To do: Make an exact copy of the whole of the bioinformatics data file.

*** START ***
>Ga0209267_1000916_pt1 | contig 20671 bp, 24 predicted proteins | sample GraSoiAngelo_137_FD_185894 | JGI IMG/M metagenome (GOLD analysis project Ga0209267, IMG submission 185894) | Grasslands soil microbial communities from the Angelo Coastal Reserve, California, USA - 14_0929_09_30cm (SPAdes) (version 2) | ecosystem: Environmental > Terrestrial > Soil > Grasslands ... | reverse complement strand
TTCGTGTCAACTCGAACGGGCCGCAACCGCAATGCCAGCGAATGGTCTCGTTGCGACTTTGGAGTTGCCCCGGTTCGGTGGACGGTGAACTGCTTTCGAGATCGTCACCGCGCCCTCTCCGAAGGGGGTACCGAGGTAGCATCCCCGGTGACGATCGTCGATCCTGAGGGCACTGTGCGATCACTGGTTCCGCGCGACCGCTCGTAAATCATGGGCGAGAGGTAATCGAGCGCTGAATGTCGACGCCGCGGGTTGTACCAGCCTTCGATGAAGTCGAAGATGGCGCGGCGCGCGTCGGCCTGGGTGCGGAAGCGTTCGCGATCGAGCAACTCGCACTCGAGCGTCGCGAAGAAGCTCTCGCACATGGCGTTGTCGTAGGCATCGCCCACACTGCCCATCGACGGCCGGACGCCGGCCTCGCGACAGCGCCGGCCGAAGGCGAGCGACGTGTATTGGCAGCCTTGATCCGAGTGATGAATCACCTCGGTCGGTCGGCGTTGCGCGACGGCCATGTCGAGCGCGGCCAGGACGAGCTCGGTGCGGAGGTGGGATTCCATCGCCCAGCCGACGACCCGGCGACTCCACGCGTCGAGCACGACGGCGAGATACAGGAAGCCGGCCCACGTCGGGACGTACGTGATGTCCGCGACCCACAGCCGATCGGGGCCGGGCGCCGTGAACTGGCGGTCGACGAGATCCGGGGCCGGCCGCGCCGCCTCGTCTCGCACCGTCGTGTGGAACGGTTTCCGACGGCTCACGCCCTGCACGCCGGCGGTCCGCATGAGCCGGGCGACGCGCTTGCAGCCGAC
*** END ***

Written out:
>Ga0209267_1000916_pt1 | contig 20671 bp, 24 predicted proteins | sample GraSoiAngelo_137_FD_185894 | JGI IMG/M metagenome (GOLD analysis project Ga0209267, IMG submission 185894) | Grasslands soil microbial communities from the Angelo Coastal Reserve, California, USA - 14_0929_09_30cm (SPAdes) (version 2) | ecosystem: Environmental > Terrestrial > Soil > Grasslands ... | reverse complement strand
TTCGTGTCAACTCGAACGGGCCGCAACCGCAATGCCAGCGAATGGTCTCGTTGCGACTTTGGAGTTGCCCCGGTTCGGTGGACGGTGAACTGCTTTCGAGATCGTCACCGCGCCCTCTCCGAAGGGGGTACCGAGGTAGCATCCCCGGTGACGATCGTCGATCCTGAGGGCACTGTGCGATCACTGGTTCCGCGCGACCGCTCGTAAATCATGGGCGAGAGGTAATCGAGCGCTGAATGTCGACGCCGCGGGTTGTACCAGCCTTCGATGAAGTCGAAGATGGCGCGGCGCGCGTCGGCCTGGGTGCGGAAGCGTTCGCGATCGAGCAACTCGCACTCGAGCGTCGCGAAGAAGCTCTCGCACATGGCGTTGTCGTAGGCATCGCCCACACTGCCCATCGACGGCCGGACGCCGGCCTCGCGACAGCGCCGGCCGAAGGCGAGCGACGTGTATTGGCAGCCTTGATCCGAGTGATGAATCACCTCGGTCGGTCGGCGTTGCGCGACGGCCATGTCGAGCGCGGCCAGGACGAGCTCGGTGCGGAGGTGGGATTCCATCGCCCAGCCGACGACCCGGCGACTCCACGCGTCGAGCACGACGGCGAGATACAGGAAGCCGGCCCACGTCGGGACGTACGTGATGTCCGCGACCCACAGCCGATCGGGGCCGGGCGCCGTGAACTGGCGGTCGACGAGATCCGGGGCCGGCCGCGCCGCCTCGTCTCGCACCGTCGTGTGGAACGGTTTCCGACGGCTCACGCCCTGCACGCCGGCGGTCCGCATGAGCCGGGCGACGCGCTTGCAGCCGAC